Writer, Filmmaker, Humorist, Thinker-about-stuffer
This entry was posted in Culture, For Pastors and Teachers, Humor, Memoir and tagged , , , , , . Bookmark the permalink.

20 Responses to I Was a Boy Martyr!

  1. Jay says:

    This is really inspired writing, Mitch. I love the story; I think it has that ring of truth that speaks to our own little injustices.

    Liked by 3 people

  2. This really was delightful to read. Thank you!

    Liked by 1 person

  3. Oh childhood memories make the best stories!

    Liked by 2 people

  4. Pingback: The Law of Fairness | Mitch Teemley

  5. Aquileana says:

    Great post…. and those two laws are so woefully true… Sigh…
    Best regards, Aquileana ❤ ★

    Liked by 2 people

  6. mitchteemley says:

    Reblogged this on Mitch Teemley and commented:

    “Never look for justice in this world, but never cease to give it.” ~Oswald Chambers


  7. What a strong testament.

    Liked by 1 person

  8. tabitha59reachingout says:

    What a great post, Mitch. It’s funny, rings so true, made me laugh, feel sorry for you (that was so unfair!), get annoyed at your teacher (who likely was kept by pride from backing down – sheesh), and I must admit I am impressed with your very clever use of words. AND I believe it is a true story too! 🙂 ………………….. I also love little villages. They must have been so cute.

    Liked by 1 person

    • mitchteemley says:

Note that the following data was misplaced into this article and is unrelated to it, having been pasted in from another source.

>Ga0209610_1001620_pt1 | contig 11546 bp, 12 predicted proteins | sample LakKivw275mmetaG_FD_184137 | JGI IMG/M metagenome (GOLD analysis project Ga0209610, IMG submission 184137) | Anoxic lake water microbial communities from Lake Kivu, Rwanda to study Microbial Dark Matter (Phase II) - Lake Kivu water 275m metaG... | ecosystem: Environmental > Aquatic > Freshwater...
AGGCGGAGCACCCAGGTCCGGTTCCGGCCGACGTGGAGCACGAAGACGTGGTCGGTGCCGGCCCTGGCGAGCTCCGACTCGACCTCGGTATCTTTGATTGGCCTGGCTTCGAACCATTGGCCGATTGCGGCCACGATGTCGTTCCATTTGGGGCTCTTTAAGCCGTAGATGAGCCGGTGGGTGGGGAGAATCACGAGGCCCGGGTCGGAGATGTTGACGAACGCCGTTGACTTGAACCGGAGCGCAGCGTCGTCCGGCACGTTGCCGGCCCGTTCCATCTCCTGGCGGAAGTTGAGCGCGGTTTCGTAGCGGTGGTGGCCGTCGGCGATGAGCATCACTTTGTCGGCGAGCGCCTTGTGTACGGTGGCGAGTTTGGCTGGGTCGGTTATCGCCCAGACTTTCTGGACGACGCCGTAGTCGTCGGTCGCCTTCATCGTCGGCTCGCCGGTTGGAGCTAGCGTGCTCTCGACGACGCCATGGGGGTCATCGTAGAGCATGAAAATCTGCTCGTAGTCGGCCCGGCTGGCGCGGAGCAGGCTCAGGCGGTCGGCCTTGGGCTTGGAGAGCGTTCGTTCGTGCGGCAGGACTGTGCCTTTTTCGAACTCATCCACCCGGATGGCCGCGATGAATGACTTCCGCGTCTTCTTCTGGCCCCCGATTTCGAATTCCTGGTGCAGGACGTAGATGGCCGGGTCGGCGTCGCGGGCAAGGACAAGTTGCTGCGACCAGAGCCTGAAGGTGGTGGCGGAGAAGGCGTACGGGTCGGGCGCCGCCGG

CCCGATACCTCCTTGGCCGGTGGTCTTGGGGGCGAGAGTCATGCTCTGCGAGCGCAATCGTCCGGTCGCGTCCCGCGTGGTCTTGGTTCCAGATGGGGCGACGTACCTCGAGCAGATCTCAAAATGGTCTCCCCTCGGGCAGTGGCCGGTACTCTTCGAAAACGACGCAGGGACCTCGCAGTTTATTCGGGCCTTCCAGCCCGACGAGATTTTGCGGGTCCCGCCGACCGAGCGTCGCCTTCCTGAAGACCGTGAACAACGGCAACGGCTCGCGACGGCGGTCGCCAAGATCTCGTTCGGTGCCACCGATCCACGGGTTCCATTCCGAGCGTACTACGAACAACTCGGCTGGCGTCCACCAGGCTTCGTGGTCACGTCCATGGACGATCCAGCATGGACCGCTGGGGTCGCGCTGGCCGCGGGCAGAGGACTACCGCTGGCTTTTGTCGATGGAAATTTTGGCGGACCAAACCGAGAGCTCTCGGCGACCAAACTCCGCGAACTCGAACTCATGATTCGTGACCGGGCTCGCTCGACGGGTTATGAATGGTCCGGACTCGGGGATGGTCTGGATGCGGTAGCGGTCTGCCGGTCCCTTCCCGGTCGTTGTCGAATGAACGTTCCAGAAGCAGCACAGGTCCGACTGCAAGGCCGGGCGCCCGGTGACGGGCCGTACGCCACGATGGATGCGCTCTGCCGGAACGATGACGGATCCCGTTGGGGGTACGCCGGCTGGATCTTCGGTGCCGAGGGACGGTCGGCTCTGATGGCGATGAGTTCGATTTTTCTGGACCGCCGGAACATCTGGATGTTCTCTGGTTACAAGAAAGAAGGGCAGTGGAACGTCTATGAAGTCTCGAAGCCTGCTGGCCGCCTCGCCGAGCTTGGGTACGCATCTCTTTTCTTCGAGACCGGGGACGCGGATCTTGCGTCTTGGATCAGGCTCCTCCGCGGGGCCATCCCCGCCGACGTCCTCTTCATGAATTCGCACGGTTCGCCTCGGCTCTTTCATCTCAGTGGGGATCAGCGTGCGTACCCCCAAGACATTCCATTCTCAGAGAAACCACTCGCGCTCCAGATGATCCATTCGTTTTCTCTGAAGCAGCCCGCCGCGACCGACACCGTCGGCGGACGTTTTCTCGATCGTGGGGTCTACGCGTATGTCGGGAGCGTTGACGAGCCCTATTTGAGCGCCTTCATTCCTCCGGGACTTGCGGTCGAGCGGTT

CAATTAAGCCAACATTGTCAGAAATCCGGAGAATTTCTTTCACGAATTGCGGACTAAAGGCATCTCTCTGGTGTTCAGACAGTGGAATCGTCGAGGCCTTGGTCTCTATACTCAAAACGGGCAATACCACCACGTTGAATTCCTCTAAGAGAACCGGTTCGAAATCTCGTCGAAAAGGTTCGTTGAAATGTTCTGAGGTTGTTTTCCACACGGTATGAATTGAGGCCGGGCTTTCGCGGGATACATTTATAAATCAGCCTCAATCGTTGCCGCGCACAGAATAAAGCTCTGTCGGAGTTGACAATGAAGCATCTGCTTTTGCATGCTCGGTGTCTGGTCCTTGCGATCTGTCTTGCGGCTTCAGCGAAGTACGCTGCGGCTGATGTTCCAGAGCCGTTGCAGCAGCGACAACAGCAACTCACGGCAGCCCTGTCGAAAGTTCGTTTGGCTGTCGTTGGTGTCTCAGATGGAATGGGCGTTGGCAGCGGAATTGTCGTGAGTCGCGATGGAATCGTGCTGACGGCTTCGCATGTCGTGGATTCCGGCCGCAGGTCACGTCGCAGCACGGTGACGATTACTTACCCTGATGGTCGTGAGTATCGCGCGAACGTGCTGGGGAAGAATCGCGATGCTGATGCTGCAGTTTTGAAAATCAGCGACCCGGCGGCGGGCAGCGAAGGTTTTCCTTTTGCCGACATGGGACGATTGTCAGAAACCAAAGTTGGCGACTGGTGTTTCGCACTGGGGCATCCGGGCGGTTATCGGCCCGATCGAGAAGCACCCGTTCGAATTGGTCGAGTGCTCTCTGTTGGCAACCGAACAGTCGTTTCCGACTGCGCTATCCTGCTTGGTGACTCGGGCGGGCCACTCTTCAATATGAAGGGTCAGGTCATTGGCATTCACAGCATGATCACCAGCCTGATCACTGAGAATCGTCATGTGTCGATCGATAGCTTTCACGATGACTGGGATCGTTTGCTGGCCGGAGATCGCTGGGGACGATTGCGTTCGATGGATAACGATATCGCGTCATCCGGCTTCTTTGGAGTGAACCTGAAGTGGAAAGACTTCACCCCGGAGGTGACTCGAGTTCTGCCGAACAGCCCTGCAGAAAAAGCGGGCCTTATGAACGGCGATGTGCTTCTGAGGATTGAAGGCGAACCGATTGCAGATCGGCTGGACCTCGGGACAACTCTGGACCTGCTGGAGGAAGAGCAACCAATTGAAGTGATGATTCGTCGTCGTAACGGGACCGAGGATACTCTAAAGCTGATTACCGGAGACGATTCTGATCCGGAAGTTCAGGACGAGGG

Thank you, Debbie. Yes, it is a true story. I have no animosity toward the teacher now; only she and God know what she was dealing with at the time. And, yeah, we thought our little villages were pretty wonderful–I would probably be considerably less impressed if I saw them now. ;>)

      Liked by 1 person

      • tabitha59reachingout says:

        You are right. I shouldn’t say what was the cause of her behavior. So not fair, though! 🙂 I am sure it was easy to feel like a martyr. I’ve been there myself. And for a nine year old to take on a large task like a little village is pretty impressive, even if it may not have been perfect. I enjoyed your post. 🙂 Debbie

        Liked by 1 person

  9. BelleUnruh says:

    Great story, and perhaps it was worth the shame and pain to learn how to be fair yourself. I had some pretty crazed teachers myself.

    Liked by 1 person

  10. Jennie says:

    Great post. Let’s hope that sweetheart of a teacher reads this, or at least changed her tune over the years.

    Liked by 1 person

    • mitchteemley says:

      I certainly hope so (if she’s still with us, she’s quite old by now). I liked her–and she seemed to like me–the year before when I was in her class, so something changed; here’s hoping whatever that something was, she pushed her way past it.

      Liked by 1 person

      • Jennie says:

        Yes, here’s hoping. You never know what is going on in the lives of another another person, so that year of accusing you may have resulted from a tough time in her life. It doesn’t make it right, but it helps us to become understanding and non-judgemental. Right?


      • mitchteemley says:

        Indeed, Jennie! And learning to be non-judgmental is immensely important (Matthew 7:1). In fact, I’m currently working on a blog about that very subject.